A mixed plate
Wednesday, September 19, 2007/
Caterers and food service contractors in Australia are on a steady diet for the next few years. By JASON BAKER of IBISWorld.
By Jason Baker
The $3.76 billion catering industry is forecast to grow at an average annual rate of 3.5% during the five years to 2012-13.
For fiscal 2009, forecast good economic and employment growth is expected to lead to real industry revenue growth slightly above that of the five year average.
Overall, revenue growth is expected to stem from increases in tourism, continuing growth in special and on-going major events and from the contracting out of catering services by the private and public sector. Particular areas of growth include the health, education and defence sectors.
There will be less growth resulting from the mining and industrial sector, which makes up about 50% of the industry turnover, as both the number of new projects and employment contract.
Major caterers consortiums have now evolved (through the forming of strategic partnerships with other business services firms) into major facility managers, including providing catering, security, maintenance and other services to clients. Compass Group is the market leader with 24% market share. Qantas has 14% and Spotless Group 10%.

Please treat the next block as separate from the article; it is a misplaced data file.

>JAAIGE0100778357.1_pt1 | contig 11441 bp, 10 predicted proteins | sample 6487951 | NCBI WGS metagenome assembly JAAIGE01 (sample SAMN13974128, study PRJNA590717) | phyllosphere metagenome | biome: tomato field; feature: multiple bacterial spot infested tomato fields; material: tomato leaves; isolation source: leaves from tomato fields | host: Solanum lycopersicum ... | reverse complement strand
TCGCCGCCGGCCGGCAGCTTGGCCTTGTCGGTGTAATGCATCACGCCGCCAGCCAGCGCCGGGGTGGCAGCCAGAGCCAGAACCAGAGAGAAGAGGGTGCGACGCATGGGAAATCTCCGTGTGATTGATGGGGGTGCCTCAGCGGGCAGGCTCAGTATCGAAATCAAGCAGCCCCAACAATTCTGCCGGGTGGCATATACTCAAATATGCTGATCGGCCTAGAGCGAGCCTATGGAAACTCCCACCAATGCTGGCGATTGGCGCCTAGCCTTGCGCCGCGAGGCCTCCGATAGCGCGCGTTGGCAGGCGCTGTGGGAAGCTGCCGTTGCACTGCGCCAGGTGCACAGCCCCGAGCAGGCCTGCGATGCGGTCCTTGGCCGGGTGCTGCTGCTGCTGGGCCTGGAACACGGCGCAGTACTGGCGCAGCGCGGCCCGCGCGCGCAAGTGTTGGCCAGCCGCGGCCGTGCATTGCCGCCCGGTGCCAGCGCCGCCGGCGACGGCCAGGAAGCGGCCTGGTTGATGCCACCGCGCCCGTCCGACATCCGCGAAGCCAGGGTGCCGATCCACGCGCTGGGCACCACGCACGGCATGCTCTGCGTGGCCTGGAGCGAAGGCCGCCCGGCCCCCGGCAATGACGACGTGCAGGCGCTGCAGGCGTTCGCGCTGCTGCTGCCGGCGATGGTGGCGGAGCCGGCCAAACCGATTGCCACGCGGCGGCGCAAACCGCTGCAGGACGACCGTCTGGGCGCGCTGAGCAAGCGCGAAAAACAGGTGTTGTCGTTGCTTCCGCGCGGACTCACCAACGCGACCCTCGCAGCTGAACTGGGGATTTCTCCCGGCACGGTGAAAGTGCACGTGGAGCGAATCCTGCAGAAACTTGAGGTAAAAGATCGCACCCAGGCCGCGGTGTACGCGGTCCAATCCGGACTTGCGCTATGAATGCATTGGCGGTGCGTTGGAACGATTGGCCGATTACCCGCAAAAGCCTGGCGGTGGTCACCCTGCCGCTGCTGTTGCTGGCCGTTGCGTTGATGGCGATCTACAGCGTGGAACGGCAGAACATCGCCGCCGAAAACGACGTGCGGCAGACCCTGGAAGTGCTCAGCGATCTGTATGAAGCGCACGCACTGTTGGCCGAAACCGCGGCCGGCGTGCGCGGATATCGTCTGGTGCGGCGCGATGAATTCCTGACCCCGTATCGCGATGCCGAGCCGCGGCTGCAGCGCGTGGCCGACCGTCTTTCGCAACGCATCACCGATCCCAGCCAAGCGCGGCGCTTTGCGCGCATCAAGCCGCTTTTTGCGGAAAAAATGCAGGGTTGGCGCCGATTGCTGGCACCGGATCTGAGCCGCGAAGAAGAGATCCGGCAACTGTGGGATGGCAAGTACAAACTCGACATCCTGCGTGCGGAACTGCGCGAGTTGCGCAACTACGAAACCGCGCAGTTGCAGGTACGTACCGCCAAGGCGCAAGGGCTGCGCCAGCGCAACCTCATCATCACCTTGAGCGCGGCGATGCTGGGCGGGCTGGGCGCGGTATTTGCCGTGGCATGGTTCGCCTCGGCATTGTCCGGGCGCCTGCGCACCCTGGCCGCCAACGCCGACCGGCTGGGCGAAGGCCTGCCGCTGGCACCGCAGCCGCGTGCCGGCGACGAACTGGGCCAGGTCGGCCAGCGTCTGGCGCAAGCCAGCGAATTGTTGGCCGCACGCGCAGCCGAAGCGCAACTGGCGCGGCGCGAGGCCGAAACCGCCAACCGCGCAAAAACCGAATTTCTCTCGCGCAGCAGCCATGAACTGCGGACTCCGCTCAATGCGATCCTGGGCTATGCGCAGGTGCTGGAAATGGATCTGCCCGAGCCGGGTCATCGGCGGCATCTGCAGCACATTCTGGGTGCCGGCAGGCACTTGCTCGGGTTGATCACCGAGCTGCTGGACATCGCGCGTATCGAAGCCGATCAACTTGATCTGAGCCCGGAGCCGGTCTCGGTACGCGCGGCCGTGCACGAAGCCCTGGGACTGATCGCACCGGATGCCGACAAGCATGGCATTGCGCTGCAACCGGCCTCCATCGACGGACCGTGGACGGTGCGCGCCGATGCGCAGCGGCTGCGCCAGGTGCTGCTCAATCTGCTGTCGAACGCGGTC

The industry is expected to remain very price competitive and profit margins will continue to remain slim. By 2012-12 industry revenue will be $4.9 billion.
Over the past five years industry has grown at an average annual rate of 7.7%. In 2003 low economic growth together with reduced international travel to and from Australia continued to impact on this industry.
Stronger economic growth in 2004, together with increased international travel and reduced geo-political tensions was estimated by IBISWorld to have led to strong real industry revenue growth.
For fiscal 2005, despite lower economic growth, the industry was estimated to have continued to benefit from the strong growth in international travel to and from Australia, as well as in domestic travel, which resulted from cheap airfares.
In fiscal 2006, due to low economic growth, the industry’s real revenue growth was estimated by IBISWorld to have slowed to more moderate levels.
Growth was adversely affected by changes in household disposable income, but was assisted by the increased catering requirements of the defence forces and from outsourced contracts.
For 2007 higher economic and employment growth was estimated by IBISWorld to have led to slightly stronger revenue growth, despite increased fuel prices and interest rates.
For 2008, forecast continuing good economic and employment growth is expected to lead to further solid growth in industry revenue. Areas of expansion for this industry have been in the health and education areas, with sporting venues, airports and retail centres